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Mariners blog

Daily coverage of the Mariners during the season and all year long.

September 5, 2007 at 11:18 AM

On edge yet?

Seems this blog has seen more people on edge the past week than all season long. Not surprising, I suppose, considering a season hangs in the balance. At the risk of repeating myself, the M’s need this one tonight. You don’t want to fall three games back. The Detroit Tigers are only 3 1/2 out and look how gloomy things are getting in Motown. Funny how the next series for the M’s could be one featuring two teams trying to figure out which will deliver the death blow on the other. Could be both, since anything but a sweep enables the Yankees to gain wild-card ground.
If both teams are three or more out to start that series, the Yanks could run away with the wild-card before the weekend even ends. That’s why, the Mariners will save themselves and everyone else from some headaches tonight by winning. Hey, you’ve got to beat the other contenders in a series at some point late in a season. Almost every playoff team does it. A-Rod might miss the game after getting banged up at third base last night.
Win this game and all will live to talk about it another day. Even Carlos Garcia. Some of you are writing in, wondering how we could jump all over his decision in a 12-3 loss. Thing is, it was only a 1-0 game at the time. If the M’s load the bases with none out, we don’t know what Jose Lopez would have done. We don’t know whether Chien-Ming Wang would have pitched him differently. Or how Lopez would have reacted to the first pitch.
Maybe the M’s go on to a three-run inning and take a 3-1 lead. Maybe Wang leaves the game sooner. Perhaps Eric O’Flaherty gets the call to face Robinson Cano in the sixth if the M’s are up 3-2. Maybe the Yankees don’t put up three in the sixth. We just don’t know. The complexion of the game changed. And when you’re struggling to score off a dominant starter, you just can’t give runs and outs away like Seattle did by waving Adrian Beltre home on a high-risk gamble with nobody out.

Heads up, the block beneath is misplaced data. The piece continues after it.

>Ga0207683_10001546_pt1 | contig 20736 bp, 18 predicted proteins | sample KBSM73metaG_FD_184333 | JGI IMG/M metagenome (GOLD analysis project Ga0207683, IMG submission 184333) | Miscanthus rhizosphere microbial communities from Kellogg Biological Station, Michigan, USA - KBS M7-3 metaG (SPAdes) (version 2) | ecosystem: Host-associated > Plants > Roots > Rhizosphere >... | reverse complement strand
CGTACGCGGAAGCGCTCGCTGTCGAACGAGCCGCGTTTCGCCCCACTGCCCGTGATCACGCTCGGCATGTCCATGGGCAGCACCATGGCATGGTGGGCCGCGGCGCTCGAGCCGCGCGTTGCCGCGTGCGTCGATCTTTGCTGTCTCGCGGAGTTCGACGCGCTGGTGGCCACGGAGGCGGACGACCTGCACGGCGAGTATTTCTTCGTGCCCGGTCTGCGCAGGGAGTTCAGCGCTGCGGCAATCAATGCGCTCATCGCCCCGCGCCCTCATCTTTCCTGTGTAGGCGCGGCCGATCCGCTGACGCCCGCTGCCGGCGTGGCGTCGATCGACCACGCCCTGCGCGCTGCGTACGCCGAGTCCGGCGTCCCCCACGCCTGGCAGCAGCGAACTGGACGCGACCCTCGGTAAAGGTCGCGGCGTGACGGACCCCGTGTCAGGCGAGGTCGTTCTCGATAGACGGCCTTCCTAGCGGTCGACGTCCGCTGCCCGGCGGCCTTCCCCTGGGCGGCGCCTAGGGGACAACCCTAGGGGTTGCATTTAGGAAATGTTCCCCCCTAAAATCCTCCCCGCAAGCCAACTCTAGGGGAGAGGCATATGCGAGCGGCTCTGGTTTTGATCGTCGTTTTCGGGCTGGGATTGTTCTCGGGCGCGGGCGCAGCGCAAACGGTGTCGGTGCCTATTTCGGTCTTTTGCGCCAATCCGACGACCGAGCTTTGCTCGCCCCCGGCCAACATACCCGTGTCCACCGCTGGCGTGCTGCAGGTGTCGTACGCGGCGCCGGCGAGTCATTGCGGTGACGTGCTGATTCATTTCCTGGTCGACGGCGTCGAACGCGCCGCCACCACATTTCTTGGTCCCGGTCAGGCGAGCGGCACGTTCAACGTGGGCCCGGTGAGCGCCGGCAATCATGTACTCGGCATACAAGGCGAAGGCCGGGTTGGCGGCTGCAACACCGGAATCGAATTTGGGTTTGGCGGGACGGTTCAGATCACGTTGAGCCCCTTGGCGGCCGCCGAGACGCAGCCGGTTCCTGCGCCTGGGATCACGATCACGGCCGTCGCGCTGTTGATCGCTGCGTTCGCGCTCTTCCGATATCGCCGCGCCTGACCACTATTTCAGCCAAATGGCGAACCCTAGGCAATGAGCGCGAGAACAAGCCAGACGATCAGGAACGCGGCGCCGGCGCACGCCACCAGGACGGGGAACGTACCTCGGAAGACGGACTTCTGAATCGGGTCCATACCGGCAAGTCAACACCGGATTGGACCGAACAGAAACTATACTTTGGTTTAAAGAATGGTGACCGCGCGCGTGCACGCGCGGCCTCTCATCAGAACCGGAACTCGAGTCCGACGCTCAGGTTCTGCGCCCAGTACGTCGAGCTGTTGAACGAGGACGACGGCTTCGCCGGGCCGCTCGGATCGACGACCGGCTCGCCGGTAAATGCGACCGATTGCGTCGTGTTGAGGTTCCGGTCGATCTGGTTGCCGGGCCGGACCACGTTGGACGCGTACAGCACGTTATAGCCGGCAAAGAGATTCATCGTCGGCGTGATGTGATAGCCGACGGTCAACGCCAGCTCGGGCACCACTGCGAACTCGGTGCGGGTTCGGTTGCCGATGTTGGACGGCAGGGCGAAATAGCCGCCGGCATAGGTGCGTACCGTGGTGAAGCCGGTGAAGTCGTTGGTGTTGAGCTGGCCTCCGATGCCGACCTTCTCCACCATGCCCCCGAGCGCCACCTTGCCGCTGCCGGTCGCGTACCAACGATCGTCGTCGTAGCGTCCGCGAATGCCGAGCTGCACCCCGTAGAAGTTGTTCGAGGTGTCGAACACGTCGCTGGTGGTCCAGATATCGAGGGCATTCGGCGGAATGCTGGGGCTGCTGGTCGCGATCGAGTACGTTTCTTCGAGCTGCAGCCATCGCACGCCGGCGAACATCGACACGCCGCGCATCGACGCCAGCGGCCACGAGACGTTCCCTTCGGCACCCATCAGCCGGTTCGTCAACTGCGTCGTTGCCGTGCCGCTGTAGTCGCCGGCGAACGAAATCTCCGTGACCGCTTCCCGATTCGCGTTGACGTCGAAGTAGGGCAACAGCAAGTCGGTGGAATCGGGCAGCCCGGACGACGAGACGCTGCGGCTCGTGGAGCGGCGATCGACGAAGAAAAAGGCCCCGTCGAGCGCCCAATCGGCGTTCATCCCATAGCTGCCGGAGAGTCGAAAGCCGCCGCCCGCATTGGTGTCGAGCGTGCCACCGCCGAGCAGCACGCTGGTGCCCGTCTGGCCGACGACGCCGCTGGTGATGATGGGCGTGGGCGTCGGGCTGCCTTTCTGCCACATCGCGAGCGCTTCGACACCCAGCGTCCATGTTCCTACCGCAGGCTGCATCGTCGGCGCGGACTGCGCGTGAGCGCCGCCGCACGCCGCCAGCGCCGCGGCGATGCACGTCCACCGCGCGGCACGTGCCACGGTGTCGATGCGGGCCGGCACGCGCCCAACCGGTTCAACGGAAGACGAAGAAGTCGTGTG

“That was a huge momentum booster for us,” Yankees manager Joe Torre says of the play in this story, which also carries photos of that squirrell rapidly becoming a fixture at Yankee Satdium
Anyway, we’ve beaten that horse to death. Garcia is a good man, works hard. He told me he doesn’t care if the team wants to change him from being the third base coach, that he’s doing the best he can. These are frustrating times for everyone associated with the team — I can tell you that.
But that’s what it takes to compete in September. Every game has become meaningful. There is a pressure level associated with each contest that was not around before. The Los Angeles Angels are handling it well, having taken care of business last week in Seattle. Now a full 7 1/2 games up on the M’s.
We’ve all been wondering why the M’s waited so long for Richie Sexson’s bat to come around. I know they thought that having him find the home run groove he was in over the final six weeks last year would be akin to adding another bat. Sort of what the Angels have experienced with Garret Anderson.
Here is Anderson’s monthly OPS:
April — .654
May — Injured
June — .736
July — .881
August — .854
September — 1.444
First half — .710
Second half — .905
Yup, looks like a “new” player to me.
Arrived just in time for an offense that had begun to sputter as the Mariners kept closing the gap. There was talk in June that Anderson might not be around come season’s end, that he should be replaced in the lineup. He found his bat, though, and is producing now, when it counts. His over-all numbers won’t matter nearly as much as what he’s contributed these past two months. Obviously, the Sexson “arrival” never transpired and if this team fails to make the post-season, his bat, rightfully, will be a huge discussion point.